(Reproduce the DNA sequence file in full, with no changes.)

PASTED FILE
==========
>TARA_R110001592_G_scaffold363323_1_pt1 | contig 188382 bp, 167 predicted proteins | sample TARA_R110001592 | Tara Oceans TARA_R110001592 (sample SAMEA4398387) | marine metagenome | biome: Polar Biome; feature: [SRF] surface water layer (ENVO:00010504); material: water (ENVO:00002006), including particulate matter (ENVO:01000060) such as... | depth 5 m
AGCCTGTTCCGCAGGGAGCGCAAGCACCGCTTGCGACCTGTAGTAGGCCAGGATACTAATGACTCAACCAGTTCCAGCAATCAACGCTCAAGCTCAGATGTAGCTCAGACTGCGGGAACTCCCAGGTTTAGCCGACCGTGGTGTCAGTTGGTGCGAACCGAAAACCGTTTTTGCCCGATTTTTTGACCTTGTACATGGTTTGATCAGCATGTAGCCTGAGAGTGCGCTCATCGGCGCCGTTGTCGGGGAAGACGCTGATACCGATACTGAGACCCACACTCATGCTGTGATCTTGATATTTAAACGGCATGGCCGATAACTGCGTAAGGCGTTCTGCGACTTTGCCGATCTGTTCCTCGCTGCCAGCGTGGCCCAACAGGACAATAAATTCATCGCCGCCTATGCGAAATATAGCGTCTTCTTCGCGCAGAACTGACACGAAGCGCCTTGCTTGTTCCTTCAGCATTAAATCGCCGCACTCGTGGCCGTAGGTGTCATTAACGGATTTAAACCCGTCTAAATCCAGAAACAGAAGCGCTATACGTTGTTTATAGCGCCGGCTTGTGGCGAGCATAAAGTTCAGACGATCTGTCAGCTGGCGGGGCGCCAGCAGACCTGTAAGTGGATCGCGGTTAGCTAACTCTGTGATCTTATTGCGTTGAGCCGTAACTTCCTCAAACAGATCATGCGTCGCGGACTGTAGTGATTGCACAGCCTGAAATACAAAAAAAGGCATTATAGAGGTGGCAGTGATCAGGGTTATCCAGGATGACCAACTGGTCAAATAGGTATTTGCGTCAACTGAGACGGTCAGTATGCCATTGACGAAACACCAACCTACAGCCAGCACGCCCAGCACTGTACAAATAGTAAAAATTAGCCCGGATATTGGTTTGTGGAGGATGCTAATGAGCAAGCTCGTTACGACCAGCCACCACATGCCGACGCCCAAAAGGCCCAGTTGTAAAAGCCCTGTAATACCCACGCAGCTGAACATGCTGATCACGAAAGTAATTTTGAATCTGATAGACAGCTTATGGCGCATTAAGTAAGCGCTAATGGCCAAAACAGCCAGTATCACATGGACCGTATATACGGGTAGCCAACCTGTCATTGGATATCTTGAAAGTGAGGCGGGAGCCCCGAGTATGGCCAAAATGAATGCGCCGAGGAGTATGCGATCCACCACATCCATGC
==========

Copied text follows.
>TARA_R110001592_G_scaffold363323_1_pt1 | contig 188382 bp, 167 predicted proteins | sample TARA_R110001592 | Tara Oceans TARA_R110001592 (sample SAMEA4398387) | marine metagenome | biome: Polar Biome; feature: [SRF] surface water layer (ENVO:00010504); material: water (ENVO:00002006), including particulate matter (ENVO:01000060) such as... | depth 5 m
AGCCTGTTCCGCAGGGAGCGCAAGCACCGCTTGCGACCTGTAGTAGGCCAGGATACTAATGACTCAACCAGTTCCAGCAATCAACGCTCAAGCTCAGATGTAGCTCAGACTGCGGGAACTCCCAGGTTTAGCCGACCGTGGTGTCAGTTGGTGCGAACCGAAAACCGTTTTTGCCCGATTTTTTGACCTTGTACATGGTTTGATCAGCATGTAGCCTGAGAGTGCGCTCATCGGCGCCGTTGTCGGGGAAGACGCTGATACCGATACTGAGACCCACACTCATGCTGTGATCTTGATATTTAAACGGCATGGCCGATAACTGCGTAAGGCGTTCTGCGACTTTGCCGATCTGTTCCTCGCTGCCAGCGTGGCCCAACAGGACAATAAATTCATCGCCGCCTATGCGAAATATAGCGTCTTCTTCGCGCAGAACTGACACGAAGCGCCTTGCTTGTTCCTTCAGCATTAAATCGCCGCACTCGTGGCCGTAGGTGTCATTAACGGATTTAAACCCGTCTAAATCCAGAAACAGAAGCGCTATACGTTGTTTATAGCGCCGGCTTGTGGCGAGCATAAAGTTCAGACGATCTGTCAGCTGGCGGGGCGCCAGCAGACCTGTAAGTGGATCGCGGTTAGCTAACTCTGTGATCTTATTGCGTTGAGCCGTAACTTCCTCAAACAGATCATGCGTCGCGGACTGTAGTGATTGCACAGCCTGAAATACAAAAAAAGGCATTATAGAGGTGGCAGTGATCAGGGTTATCCAGGATGACCAACTGGTCAAATAGGTATTTGCGTCAACTGAGACGGTCAGTATGCCATTGACGAAACACCAACCTACAGCCAGCACGCCCAGCACTGTACAAATAGTAAAAATTAGCCCGGATATTGGTTTGTGGAGGATGCTAATGAGCAAGCTCGTTACGACCAGCCACCACATGCCGACGCCCAAAAGGCCCAGTTGTAAAAGCCCTGTAATACCCACGCAGCTGAACATGCTGATCACGAAAGTAATTTTGAATCTGATAGACAGCTTATGGCGCATTAAGTAAGCGCTAATGGCCAAAACAGCCAGTATCACATGGACCGTATATACGGGTAGCCAACCTGTCATTGGATATCTTGAAAGTGAGGCGGGAGCCCCGAGTATGGCCAAAATGAATGCGCCGAGGAGTATGCGATCCACCACATCCATGC